Last week, I had to make a fast trip back to the UK to support my beloved CR in the settling of his mother’s affairs, including her house. There was a funeral, too, of course, but funerals don’t seem to always require a lot of physical strength.
What did require stamina was two 12-hour flights (including lay-overs) in less than six days. It also took a lot of strength and stamina to unload and unpack and sort through all the things that were in the house. It was not unduly cluttered or overwhelming, only the simple, sweet, ordinary flat of a retired woman with many pictures and plants and kitchen gadgets. We had to bring down the detrius of two childhoods from the attic, which involved a ladder and passing things through a hole in the roof. The days whooshed by, packing, sorting, packing, walking up to the village for a meal, walking up to the village to get more trash bags, walking around Cranbrook to buy a shirt (because….uh…someone might have washed a lipstick with her beloved’s white funeral shirt). One day we took a lunch break and drove to Battle (the site of the famous Battle of 1066, which really did change history) because it was only a few minutes drive and I’d never been there. (“What?” said The Brother when I tried to puzzle out where the battleground was after realizing a church by the lawyer’s office was Norman, “you’ve never been there? It’s right by the tip (that would be the dump. I think). I’ve been driving there three times a day. Let’s just have a break and have lunch there.”)
So we did, and it was muddy but fresh and not raining, so we all got some fresh air and a bowl of soup and a tromp around an ancient battleground.
At times like this, I am grateful for the ordinary routine of ordinary exercise. Not to burn off fat or get a six-pack or give me a great ass. No, just walking the dog every day to keep my body functioning. Swimming sometimes to keep the shoulders loose and arms with enough muscle to be useful. Lots of gardening (oh, does spring ever seem further away than in February??) to keep the body flexible and ordinary sorts of muscles working smoothly and strongly.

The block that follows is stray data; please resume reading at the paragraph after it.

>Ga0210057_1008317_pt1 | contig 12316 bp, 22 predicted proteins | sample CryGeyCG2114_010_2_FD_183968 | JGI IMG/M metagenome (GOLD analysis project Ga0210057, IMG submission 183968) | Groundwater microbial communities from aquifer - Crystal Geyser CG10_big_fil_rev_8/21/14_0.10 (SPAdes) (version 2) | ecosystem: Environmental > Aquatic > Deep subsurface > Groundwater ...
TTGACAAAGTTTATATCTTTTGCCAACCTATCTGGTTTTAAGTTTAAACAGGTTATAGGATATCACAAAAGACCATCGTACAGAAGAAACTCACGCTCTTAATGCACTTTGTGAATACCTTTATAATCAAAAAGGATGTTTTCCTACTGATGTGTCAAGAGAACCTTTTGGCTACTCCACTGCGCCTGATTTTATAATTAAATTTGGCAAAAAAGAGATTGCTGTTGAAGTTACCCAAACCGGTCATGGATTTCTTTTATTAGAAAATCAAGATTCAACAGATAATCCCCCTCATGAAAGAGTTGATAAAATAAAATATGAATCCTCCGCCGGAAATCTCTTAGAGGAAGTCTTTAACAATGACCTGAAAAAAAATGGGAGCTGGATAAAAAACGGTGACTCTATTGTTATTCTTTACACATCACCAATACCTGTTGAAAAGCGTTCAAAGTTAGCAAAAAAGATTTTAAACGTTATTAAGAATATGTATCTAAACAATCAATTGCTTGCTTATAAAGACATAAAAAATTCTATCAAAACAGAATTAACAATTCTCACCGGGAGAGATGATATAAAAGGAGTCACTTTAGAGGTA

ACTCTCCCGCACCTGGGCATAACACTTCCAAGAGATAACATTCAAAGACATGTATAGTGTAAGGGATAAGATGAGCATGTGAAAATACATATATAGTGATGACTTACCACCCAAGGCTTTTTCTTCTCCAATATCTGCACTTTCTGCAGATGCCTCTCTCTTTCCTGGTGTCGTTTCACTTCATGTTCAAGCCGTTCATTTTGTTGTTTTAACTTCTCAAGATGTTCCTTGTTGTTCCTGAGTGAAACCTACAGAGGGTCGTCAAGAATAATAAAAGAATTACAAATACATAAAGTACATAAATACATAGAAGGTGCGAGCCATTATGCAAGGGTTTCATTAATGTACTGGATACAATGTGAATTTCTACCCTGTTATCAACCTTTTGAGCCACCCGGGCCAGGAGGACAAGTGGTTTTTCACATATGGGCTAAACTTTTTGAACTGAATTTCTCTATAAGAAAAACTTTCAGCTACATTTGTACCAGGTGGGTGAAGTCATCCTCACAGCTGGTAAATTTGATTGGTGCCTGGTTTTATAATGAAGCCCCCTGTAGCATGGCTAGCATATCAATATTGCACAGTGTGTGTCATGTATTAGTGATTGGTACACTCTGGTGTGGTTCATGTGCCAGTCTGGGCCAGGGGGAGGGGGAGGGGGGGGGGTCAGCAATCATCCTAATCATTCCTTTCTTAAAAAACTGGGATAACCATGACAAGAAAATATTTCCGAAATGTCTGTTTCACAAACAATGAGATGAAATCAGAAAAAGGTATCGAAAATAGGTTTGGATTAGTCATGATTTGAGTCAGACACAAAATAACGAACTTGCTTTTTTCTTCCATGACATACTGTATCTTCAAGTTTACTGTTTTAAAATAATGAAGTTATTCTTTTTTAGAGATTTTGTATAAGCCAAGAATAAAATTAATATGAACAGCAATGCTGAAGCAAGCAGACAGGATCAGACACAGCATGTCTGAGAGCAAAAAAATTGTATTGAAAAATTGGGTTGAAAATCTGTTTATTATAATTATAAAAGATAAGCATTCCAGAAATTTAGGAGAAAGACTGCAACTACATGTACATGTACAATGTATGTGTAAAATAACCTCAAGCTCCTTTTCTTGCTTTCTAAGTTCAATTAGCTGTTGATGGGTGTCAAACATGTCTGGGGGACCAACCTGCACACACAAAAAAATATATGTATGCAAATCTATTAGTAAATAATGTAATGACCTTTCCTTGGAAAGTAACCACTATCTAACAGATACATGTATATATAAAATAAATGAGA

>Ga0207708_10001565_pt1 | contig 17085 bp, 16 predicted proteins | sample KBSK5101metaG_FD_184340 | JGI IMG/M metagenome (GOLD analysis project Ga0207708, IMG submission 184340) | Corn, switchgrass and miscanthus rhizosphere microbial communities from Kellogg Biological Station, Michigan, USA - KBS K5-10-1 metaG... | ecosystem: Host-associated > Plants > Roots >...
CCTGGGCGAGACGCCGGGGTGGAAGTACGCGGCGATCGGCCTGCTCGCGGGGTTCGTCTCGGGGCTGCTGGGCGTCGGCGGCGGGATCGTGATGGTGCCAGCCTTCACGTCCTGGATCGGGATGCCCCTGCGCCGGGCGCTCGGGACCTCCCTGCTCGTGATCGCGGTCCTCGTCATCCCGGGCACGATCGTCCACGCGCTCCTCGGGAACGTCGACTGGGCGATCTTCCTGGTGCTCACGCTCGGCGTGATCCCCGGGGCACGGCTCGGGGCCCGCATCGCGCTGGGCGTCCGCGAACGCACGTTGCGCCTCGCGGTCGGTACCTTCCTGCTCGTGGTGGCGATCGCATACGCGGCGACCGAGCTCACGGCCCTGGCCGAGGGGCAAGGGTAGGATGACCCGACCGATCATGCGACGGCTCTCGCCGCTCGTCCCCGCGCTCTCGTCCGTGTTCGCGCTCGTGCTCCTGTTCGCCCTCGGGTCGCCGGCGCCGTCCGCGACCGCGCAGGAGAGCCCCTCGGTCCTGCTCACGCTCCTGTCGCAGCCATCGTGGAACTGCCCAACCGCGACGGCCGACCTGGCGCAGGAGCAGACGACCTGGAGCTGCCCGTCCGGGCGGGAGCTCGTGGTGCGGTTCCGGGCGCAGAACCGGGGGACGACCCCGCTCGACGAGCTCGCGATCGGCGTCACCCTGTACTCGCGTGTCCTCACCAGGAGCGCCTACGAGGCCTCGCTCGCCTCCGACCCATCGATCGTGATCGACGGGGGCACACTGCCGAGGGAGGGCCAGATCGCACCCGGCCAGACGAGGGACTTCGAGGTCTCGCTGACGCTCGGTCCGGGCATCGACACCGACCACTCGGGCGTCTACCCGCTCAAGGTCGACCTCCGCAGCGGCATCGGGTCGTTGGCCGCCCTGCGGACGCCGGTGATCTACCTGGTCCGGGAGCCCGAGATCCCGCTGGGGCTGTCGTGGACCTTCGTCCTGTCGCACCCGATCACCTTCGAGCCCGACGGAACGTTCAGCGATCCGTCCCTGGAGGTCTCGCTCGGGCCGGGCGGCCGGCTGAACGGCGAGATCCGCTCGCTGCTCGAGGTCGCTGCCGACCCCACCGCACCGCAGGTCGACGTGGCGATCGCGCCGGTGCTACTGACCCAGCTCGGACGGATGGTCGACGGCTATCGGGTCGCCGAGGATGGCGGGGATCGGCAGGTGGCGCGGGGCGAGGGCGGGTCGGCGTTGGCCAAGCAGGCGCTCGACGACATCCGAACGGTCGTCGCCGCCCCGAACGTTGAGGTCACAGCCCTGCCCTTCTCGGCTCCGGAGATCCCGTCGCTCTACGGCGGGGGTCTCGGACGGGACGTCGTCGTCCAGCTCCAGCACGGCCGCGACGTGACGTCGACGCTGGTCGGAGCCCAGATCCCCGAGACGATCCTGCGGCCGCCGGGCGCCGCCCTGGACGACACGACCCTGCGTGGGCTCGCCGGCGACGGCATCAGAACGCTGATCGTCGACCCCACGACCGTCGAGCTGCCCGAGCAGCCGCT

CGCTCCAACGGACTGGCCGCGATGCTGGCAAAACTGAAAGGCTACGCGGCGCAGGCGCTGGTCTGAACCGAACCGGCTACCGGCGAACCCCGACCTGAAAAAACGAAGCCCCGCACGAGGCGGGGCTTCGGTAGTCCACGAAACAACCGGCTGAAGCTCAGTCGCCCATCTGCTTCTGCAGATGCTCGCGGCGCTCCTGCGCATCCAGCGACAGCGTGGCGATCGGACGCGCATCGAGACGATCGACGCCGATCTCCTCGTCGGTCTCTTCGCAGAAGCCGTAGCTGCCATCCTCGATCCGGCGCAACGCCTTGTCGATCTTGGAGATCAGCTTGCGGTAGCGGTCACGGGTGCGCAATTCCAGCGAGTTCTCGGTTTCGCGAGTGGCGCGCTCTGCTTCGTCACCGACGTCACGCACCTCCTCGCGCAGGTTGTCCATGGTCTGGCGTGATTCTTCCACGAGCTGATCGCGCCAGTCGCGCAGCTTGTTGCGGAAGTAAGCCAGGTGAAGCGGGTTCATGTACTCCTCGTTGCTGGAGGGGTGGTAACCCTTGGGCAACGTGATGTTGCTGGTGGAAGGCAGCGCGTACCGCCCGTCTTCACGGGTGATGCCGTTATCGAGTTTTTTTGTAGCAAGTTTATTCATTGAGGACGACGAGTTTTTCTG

That ordinary sort of exercise, the sort I’ve been urging here so much, meant that it was possible to do all that flying, hauling suitcases and adjusting to jet lag, work really hard for several days, do all that was required for life. I could simply do it.
A sudden upheaval of any kind is an extreme example, of course, but it’s also realistic. Things happen in all of our lives that require ordinary, daily fitness. But functional fitness is important in all aspects of our lives. You can not only show up when there is an emergency, but you can do things on your own to keep yourself moving and independent long into ancientness. You can carry a bag of cat litter or a bag of soil, shovel snow (at least light snow) and clean windows and pick up a child.
Regular routines create regular fitness. How are you doing at building those ordinary routines into your life? If you’re still struggling, what’s standing in your way? Maybe it’s a mental block, maybe a physical one.